Endres v. Northeast Ohio Medical University, No. 18-3825 (6th Cir. 2019)Annotate this Case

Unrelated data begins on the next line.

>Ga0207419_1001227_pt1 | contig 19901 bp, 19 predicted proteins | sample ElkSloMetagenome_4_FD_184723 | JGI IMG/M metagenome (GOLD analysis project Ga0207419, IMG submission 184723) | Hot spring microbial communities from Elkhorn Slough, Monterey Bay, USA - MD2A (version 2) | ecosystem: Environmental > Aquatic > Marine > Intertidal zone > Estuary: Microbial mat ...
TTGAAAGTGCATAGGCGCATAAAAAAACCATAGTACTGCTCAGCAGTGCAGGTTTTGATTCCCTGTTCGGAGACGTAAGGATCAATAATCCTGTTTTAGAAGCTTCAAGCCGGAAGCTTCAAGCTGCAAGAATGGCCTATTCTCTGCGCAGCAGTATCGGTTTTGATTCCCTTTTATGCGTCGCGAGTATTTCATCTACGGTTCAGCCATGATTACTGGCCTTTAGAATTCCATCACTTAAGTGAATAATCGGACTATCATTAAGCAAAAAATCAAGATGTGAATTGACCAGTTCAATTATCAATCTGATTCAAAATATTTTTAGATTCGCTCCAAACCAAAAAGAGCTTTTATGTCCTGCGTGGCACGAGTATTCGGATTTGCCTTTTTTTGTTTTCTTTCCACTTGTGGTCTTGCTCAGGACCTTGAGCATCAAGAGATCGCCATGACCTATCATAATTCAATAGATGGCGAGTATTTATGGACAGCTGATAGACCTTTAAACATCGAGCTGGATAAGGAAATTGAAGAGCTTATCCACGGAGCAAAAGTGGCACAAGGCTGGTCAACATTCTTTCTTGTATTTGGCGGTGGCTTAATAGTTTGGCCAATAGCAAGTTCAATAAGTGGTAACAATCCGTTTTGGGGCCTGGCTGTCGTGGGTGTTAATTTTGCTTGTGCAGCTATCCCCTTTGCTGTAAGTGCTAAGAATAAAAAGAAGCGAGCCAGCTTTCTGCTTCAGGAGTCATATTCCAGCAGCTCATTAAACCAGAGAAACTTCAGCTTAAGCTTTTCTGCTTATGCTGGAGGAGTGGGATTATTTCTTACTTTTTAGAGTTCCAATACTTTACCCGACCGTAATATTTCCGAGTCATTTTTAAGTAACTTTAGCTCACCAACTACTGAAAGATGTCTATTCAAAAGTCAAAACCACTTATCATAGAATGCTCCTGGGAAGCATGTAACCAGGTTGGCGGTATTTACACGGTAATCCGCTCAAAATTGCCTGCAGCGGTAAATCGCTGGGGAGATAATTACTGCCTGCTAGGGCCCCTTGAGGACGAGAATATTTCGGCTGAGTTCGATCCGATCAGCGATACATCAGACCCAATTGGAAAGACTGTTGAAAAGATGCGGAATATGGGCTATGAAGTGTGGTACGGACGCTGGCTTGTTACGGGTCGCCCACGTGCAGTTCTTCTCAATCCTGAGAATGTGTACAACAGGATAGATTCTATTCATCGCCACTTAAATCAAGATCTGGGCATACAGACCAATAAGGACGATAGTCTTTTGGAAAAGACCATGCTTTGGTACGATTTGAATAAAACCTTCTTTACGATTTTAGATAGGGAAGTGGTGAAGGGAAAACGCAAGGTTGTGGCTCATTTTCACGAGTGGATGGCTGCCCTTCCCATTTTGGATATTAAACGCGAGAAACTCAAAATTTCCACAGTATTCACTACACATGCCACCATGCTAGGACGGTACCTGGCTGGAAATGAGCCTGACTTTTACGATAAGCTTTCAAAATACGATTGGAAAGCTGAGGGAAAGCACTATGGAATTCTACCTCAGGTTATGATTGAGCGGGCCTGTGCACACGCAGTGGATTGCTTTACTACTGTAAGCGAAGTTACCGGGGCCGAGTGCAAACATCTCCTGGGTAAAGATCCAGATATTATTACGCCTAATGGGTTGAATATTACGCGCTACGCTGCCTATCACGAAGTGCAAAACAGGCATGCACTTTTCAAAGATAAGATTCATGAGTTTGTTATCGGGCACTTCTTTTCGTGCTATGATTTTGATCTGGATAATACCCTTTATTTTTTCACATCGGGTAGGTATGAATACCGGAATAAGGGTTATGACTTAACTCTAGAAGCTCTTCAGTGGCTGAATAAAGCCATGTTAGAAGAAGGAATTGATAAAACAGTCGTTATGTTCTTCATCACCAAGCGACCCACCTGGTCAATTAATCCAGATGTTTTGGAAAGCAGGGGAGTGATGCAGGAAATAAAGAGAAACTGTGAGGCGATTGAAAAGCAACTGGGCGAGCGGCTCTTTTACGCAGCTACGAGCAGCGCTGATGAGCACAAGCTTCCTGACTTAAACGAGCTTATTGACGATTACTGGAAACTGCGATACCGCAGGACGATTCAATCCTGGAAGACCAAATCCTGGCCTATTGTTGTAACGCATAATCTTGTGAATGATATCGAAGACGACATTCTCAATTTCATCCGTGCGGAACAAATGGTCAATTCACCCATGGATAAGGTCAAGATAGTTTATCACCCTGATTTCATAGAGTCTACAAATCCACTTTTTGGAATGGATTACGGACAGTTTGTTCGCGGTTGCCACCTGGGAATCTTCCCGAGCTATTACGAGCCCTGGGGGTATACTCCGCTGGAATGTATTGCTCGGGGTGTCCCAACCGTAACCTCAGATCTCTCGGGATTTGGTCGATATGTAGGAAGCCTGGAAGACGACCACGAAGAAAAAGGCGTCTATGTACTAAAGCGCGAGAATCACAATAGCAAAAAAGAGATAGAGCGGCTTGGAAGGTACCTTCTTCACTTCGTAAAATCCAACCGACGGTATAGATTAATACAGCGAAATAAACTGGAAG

Endres has Attention Deficit Hyperactivity Disorder; since age six, Endres has taken medication to treat that condition, beginning with Ritalin. Endres began medical school at Northeast Ohio Medical University (NEOMED). Endres passed 14 required classes during his first year at NEOMED, but having stopped taking Ritalin because of side effects, Endres failed one class. NEOMED made Endres repeat the entire first-year curriculum including the classes he had passed. During a test in a class he had already passed, Endres appeared to shift his eyes repeatedly toward another student’s laptop. NEOMED dismissed Endres for cheating. Endres sued, citing procedural due process violations, the Americans with Disabilities Act, and the Rehabilitation Act of 1973. The district court dismissed Endres’s complaint as untimely, stating that even if Endres’s due process claim were timely, the NEOMED official is entitled to qualified immunity. The Sixth Circuit reversed, finding the case timely. The statute of limitations did not start until Endres learned that a second panel issued a final, non-appealable decision recommending his dismissal. Endres alleged facts which, taken as true, establish several violations of his procedural due process rights. Because the contours of those rights were not clearly established, the court affirmed the grant of qualified immunity to the official, which immunizes her from damages though not from injunctive relief.